Onyx reviews: The Runes of the
Earth by Stephen R. Donaldson
Twenty years after the second chronicles of Thomas Covenant, Stephen R.
Donaldson has returned to his hallmark fantasy series with the first of four
volumes billed as the "last chronicles." Covenant was a writer,
husband and father inexplicably afflicted with leprosy. Abandoned, he withdrew
to an isolated farm where he adapted and survived.
Equally inexplicably, he was drawn into the Land, where he is regarded as the
fulfillment of an age-old legend. His white gold wedding ring contains awesome
power to aid or destroy the Land. If wielded carelessly, its power could shatter
the arch of time that keeps Lord Foul, the Despiser, imprisoned on Earth. The
rituals he learned to survive his leprosy did not allow him to accept the
wonders of the Land, so he denied their reality, earning him the title
At the end of the second chronicles, Covenant sacrificed himself to defeat Lord
Foul and his ring passed to his companion, Dr. Linden Avery. The Runes of the
Earth starts ten years later. Linden runs a hospital where one of her most
perplexing patients is Thomas's ex-wife Joan, who is insane. Her son, Roger,
demands that she be released into his care, but Linden believes that Lord Foul
is once again plotting against the Land and she is reluctant to release Joan
because she, too, bears a white gold ring.
Millennia have passed in the Land when Linden is once again drawn. Some things
are familiar—she arrives on Kevin's Watch—but much has changed. There are no
Lords keeping despite at bay, and a haze called Kevin's Dirt blocks the Land's
Worse, the Haruchai, once the Lords' loyal servants, have appointed themselves
Masters of the Land. They consider Earthpower a bane, and seek to eradicate it.
So that no one remembers the way the Land was in its glory days, they have also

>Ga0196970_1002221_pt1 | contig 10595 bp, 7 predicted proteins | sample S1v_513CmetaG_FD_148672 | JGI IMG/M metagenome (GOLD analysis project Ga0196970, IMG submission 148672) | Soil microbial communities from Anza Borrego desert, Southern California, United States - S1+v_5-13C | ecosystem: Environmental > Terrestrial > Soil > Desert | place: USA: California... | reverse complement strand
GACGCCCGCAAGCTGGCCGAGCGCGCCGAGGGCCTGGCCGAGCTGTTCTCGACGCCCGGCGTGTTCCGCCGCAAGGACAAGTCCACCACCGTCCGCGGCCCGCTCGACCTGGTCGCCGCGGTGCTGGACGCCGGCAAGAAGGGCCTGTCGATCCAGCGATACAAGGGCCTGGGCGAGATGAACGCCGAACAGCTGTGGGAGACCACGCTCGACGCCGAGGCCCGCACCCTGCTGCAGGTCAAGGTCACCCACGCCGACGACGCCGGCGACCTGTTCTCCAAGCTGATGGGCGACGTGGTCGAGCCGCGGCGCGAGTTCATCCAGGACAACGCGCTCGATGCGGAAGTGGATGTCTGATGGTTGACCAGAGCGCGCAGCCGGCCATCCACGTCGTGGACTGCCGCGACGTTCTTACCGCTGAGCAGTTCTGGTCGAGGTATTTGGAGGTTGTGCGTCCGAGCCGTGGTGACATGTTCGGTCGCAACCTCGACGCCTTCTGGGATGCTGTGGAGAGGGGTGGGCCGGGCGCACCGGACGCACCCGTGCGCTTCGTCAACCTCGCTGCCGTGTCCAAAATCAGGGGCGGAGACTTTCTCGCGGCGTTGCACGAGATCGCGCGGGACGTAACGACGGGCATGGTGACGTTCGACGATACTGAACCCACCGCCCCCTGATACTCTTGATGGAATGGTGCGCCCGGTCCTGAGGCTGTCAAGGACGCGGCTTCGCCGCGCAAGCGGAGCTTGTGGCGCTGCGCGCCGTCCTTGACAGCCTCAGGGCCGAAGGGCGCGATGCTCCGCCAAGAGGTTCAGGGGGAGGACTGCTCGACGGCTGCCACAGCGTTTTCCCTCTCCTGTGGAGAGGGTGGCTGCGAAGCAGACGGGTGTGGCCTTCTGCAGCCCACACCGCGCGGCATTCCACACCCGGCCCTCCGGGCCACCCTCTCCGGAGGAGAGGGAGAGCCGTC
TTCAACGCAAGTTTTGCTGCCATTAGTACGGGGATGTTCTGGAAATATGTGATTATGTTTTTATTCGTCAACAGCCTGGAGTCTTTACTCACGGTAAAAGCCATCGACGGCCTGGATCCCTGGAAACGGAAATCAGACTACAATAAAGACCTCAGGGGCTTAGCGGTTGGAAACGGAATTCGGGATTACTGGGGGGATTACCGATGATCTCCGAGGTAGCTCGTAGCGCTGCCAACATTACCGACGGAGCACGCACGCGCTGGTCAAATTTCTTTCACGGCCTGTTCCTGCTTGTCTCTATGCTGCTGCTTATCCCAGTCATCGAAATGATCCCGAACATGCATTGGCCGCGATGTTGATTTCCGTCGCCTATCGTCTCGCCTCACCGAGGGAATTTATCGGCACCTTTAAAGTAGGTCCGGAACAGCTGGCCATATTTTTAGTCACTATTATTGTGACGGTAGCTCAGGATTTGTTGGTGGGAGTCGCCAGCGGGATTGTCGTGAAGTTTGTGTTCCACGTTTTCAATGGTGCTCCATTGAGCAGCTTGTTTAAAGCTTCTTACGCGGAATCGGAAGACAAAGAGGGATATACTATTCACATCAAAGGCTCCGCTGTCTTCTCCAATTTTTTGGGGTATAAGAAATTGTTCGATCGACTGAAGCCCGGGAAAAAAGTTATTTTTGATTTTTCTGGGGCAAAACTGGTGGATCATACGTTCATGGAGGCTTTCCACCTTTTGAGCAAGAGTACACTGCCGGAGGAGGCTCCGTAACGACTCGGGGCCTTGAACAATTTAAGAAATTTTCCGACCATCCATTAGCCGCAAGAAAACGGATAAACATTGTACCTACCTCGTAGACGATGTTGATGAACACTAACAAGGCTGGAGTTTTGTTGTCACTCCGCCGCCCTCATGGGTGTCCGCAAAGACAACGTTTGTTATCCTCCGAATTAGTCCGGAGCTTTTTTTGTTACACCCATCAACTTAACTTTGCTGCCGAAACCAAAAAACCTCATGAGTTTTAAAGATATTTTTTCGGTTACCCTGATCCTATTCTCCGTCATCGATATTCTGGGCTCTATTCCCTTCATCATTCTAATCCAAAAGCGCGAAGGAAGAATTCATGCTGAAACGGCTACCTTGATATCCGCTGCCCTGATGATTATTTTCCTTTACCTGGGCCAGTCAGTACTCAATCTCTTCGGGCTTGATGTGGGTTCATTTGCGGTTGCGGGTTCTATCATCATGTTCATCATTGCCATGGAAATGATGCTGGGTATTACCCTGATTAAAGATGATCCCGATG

worked to banish historical memory.
Joan, Roger, and Linden's adopted autistic son Jeremiah have also been drawn
into the Land, but Linden arrives alone and her primary goal is to locate and
save Jeremiah, who is in Lord Foul's clutches. She gathers traveling companions,
including the lunatic Anele, former bearer of the now-lost Staff of Law; and
Liand, a Mithil Stonedowner who seeks to learn what has been forbidden. She has
no idea where to go, though, so her travels are aimless and she feels lost
without Covenant's understanding of the Land.
Covenant is present through Linden's memories, but he has also found a way to
communicate with her through Anele, and hints that he may return in a more
tangible form as the series continues. However, he warns Linden that she is not
to trust him because he is dead.
A hallmark of Donaldson's writing is that his characters are somewhat
recalcitrant and trenchant, which may be occasionally frustrating. They dig in
their heels, often act selfishly in—or irrationally against—their own best
interests and are prone to dark moods. That the author is capable of making
these deeply flawed characters heroic and admirable is a tribute to his skills.
After all this time, Donaldson has faithfully recaptured the sense of the Land
and its mysteries. He has much in store for readers in the coming years—the last
chronicles will not see completion for the better part of a decade—and it
appears that with Linden's mastery of the white gold ring anything is possible,
including travel through time, which means that old and familiar faces could
reappear in future books.
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